Have you ever purchased applesauce in the store?
Did you read the ingredient list? If you did you may have seen sugar or high fructose corn syrup as added ingredients.
Have you ever made your own applesauce? Does the recipe call for a 1/4 cup of sugar? Is adding sugar to applesauce really necessary? Can you have sauce that satisfies the sweet tooth without having to dump in additional ingredients?
Yes you can! It all comes down to the apples you select.
If you pick the right apples or right combinations of apples, the natural sugars in the apple will be enough so that no additional sugar is required.
Below you will find a list of apples that are options for no sugar added applesauce. Not only will you not need sugar, these are the best apples for making applesauce, in terms of flavor as well.
I have three lists, one of commonly found varieties, one of less commonly found varieties, and the last one is hard to find varieties but if you can find them they are worth the effort.
For the sake of this post I am assuming that you are making a smooth, not chunky applesauce. I will save any talk about chunky applesauce for another post.
The most popular varieties in stores today don’t necesarrily lead to the best applesauce making. Nowadays everyone wants a sweet, juicy, and crisp apple. The trouble with a crisp apple is that they take longer to break down into sauce and if they really juicy the process takes longer as well. But that doesn’t mean you can’t do it.
This is the easiest way to add sweetness to your applesauce. Mix a few Galas in and your good to go.
Fuji will add sweetness as well but I think Galas do have a bit more flavor so if both options are available I would stick with Galas.
Honeycrisp bring enough sweetness to the party, but their crisp texture isn’t doing you any favors. The more expensive price would also leave me to just enjoy these out of hand.
Red & Golden Delicious
America’s once delicious apples have fallen on hard times in the eyes of apple fans. Toss either Red or Golden Delicious into your sauce is a cheap way to save you on the sugar.
When these are first available they will be more on the tart side, but if you end up with some older Macs that have gone mushy they can be used in applesauce. They do get sweeter with age but I still don’t think they become sweet enough for no sugar added sauce.
A later season apple that definitely packs the punch in the sweetness category.
An apple gaining popularity depsite it’s inconsistency in flavor. Is on the sweeter side, but if Galas are available they still would be a better option.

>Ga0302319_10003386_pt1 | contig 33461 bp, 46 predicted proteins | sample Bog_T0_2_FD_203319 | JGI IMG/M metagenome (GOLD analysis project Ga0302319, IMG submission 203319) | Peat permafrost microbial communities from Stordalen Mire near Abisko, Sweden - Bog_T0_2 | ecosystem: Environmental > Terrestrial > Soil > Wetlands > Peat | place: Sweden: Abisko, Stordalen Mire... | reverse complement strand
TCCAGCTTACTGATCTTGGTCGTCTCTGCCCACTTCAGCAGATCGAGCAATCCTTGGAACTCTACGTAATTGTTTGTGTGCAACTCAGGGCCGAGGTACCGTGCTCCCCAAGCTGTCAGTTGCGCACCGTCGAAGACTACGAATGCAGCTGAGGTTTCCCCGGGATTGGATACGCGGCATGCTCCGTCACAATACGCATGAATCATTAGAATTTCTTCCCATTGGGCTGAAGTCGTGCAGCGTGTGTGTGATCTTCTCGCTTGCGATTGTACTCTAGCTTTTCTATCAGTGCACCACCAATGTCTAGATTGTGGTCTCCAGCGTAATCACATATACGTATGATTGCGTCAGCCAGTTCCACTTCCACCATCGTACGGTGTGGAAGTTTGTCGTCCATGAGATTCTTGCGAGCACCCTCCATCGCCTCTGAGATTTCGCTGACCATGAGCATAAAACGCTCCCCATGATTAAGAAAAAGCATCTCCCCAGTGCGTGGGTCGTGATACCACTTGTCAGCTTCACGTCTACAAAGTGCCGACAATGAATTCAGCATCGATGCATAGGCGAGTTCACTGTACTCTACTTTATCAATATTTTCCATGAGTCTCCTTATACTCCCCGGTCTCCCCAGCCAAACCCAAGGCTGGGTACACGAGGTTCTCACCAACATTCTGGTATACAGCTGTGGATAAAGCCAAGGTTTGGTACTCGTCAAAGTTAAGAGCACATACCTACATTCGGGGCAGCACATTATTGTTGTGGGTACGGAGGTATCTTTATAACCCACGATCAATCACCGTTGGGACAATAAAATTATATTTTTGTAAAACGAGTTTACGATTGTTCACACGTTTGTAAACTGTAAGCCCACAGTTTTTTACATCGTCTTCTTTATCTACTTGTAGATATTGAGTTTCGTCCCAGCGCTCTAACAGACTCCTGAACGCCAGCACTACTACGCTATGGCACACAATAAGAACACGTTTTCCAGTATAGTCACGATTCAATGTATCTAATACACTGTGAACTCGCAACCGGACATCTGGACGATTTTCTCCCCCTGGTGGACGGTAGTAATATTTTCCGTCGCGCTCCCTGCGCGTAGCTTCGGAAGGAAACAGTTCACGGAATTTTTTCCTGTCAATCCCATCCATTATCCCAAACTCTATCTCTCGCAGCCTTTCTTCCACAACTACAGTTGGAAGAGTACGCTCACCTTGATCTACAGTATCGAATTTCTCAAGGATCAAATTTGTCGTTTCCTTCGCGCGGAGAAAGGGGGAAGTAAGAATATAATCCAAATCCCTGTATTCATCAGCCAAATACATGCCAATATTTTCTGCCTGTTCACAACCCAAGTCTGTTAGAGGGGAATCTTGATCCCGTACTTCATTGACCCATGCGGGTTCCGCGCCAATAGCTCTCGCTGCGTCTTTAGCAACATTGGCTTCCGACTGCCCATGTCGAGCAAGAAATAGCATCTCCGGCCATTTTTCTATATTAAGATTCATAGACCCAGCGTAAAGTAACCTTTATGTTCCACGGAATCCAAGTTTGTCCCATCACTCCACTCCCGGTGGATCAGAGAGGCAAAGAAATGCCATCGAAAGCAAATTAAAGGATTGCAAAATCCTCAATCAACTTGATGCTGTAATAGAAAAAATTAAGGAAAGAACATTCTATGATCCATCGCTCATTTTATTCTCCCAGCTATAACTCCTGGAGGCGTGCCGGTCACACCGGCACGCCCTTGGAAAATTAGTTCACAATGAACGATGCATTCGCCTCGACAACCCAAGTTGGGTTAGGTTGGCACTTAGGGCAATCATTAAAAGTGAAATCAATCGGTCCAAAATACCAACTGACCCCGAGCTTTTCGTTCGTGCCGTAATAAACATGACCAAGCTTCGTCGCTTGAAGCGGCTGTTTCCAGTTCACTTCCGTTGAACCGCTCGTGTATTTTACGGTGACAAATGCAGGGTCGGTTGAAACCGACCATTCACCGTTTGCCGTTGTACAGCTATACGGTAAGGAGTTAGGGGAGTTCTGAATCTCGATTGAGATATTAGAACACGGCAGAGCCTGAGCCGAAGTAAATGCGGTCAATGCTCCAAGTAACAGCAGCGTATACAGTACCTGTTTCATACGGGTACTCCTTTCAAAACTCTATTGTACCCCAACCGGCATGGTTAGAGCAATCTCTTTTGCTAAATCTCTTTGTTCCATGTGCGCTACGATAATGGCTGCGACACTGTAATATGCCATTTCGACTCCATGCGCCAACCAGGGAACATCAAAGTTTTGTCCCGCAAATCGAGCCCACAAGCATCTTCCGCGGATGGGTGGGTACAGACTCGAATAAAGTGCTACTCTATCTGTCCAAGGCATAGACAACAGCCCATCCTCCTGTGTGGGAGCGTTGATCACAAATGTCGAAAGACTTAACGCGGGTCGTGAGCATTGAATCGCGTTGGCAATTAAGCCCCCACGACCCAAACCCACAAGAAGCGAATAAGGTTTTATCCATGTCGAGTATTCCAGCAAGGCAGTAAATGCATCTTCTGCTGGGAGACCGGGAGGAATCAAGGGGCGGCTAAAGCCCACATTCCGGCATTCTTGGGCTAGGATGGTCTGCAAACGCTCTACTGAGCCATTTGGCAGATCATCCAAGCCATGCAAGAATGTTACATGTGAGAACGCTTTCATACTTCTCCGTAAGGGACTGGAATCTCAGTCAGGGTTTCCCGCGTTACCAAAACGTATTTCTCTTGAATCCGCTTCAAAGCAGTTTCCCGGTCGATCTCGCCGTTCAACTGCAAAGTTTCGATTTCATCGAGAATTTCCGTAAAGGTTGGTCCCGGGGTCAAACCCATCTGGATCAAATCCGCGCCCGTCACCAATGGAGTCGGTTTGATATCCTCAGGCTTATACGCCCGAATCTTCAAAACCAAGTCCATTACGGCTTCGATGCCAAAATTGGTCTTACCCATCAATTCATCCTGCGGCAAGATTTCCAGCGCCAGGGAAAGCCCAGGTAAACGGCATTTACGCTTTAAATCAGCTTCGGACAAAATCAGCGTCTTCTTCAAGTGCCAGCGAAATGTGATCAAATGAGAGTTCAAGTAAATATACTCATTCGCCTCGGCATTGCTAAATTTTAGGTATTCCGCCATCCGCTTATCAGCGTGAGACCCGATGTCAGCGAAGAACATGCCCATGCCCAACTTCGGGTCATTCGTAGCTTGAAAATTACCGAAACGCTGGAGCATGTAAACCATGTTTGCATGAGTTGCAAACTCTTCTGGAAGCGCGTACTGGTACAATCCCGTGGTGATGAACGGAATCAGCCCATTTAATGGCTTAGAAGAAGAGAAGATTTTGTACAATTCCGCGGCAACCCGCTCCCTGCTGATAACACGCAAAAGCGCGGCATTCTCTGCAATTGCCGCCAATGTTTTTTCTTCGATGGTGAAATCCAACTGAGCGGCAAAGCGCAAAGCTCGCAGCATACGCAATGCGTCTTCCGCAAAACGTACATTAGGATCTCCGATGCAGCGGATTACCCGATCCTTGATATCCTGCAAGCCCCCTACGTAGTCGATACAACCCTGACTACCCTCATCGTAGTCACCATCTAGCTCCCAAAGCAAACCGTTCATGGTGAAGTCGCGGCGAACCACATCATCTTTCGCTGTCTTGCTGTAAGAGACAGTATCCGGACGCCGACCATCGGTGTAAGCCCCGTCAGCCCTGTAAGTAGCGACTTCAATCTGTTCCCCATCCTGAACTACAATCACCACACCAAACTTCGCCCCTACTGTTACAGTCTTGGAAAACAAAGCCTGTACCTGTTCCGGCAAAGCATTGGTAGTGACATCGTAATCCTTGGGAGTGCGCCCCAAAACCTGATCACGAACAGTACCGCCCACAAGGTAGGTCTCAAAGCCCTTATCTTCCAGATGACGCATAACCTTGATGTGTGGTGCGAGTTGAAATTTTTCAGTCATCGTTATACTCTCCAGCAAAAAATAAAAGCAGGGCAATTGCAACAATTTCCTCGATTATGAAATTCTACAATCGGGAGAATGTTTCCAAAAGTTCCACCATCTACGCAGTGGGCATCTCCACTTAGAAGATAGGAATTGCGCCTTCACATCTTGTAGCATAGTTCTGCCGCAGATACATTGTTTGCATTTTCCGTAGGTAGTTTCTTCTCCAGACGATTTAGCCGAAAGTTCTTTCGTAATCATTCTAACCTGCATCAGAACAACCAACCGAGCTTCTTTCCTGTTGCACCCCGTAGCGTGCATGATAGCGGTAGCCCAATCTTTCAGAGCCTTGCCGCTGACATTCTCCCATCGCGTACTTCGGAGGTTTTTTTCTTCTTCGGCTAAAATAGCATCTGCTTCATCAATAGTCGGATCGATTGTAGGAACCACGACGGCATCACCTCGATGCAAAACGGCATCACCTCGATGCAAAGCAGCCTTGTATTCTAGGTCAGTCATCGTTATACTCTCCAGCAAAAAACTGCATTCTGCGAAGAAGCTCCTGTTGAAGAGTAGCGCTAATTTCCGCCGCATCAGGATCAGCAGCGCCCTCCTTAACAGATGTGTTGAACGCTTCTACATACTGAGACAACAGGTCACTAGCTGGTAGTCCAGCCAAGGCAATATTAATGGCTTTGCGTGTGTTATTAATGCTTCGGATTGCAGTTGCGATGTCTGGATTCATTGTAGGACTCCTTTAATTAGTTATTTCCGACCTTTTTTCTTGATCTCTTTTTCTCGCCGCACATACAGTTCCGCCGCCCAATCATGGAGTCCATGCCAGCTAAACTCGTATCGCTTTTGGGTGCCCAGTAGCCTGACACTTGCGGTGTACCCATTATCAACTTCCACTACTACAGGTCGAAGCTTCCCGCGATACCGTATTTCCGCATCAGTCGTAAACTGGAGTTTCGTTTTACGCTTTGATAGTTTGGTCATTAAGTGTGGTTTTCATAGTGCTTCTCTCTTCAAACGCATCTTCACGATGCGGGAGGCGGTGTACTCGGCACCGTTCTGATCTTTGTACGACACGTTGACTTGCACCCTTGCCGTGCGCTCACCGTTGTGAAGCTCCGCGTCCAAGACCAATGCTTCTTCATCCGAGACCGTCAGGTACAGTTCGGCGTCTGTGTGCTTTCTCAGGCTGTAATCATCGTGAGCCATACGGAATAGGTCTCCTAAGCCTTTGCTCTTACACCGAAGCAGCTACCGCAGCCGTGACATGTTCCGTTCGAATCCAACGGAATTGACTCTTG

Less Common Varieties
These are varieties that either may be common in certain area of the country, available in some stores but not all, or ones that are reality new to the market place. With a bit of searching you should be able to find these. All of these apples are not available year round.
An early season apple that is very popular here in Michigan. A bit more tart than a Golden Delicious. Use for sauce when they are a nice yellow color, with no green.
Like the McIntosh, Paulas start out on the tart side. But wait a couple weeks and they will soften and get signficantly sweeter. I made an entire batch of applesauce from just Paula Reds and I didn’t feel the need to add any sugar.
Sweetie (super sweet, no flavor)
This is a new apple that is start to pop up at more and more stores. It is super sweet and lacks any acid whatsoever. I also think it lacks flavor. I can see adding them to a more tart, flavorful apple in a batch of sauce.
A Kiku is a sport variety of a Fuji. It’s a natural mutation of a Fuji tree, that I find to taste better than Fujis in most cases.
This apple is available around New Year’s Day and into the winter months. It has a tropical like taste and it sweet enough – more on the crisp side.
Another winter variety gaining in popularity. It’s a yellow apple that is more sweet than tart.
A yellow fleshed apple that is available before Golden Delicious.
Zestar! – a University of Minnesota developed apple, like the applecrisp, is available early in the season. It has a brown sugar like flavor that would do wonders in applesauce. They tend to go soft in a couple weeks, so if you have some hanging around your fridge, they would be perfect to toss into your sauce.
A super sweet option that I would use in addition to more flavorful apples.
Same as Sonya, although slightly better in flavor when you get a good one.
Hard to Find, But Good Varieties
These apples are hard to extremely hard to find. They are either heirloom varieties or new ones that have limited availability. If you are able to find any of these, they all would make for excellent applesauce with no added sugar!
Just discovered this one this month. It’s super sweet, with no acidity whatsoever. I do not enjoy it for out of hand eating. It is guaranteed to sweeten up my next batch of applesauce.
For super sweet apples, these have more flavor. Would work well mixed with a more tart apple.
Had these for the first time in 2013. They are sweet with a floral like flavor that was really refreshing. Ate them up to fast to try them in sauce. Sure they would make for a good addition.
Hudson’s Golden Gem
This is a Russett variety that has a brown skin with a golden color underlying. Sweet and flavorful.
Candy Crisp Apples
A more recent developed variety that is just like it’s name says, sweet as candy, more flavorful than the Sweetie or Pink Sugar I mentioned earlier.
Aurora (Golden Gala) Apples
An offspring of the ever popular Gala, the Aurora has the sweetness you need with middle of the road flavor.
Westfield’s Seek-No-Further Apples
I have only had one bite of this variety, but it was memorable enough to still make the blog. Great sweet flavor.
One of the earliest sweet apples around – Pristine is the perfect companion for all the tart apples found at the start of apple season.
Sweet with a very mild pear like flavor.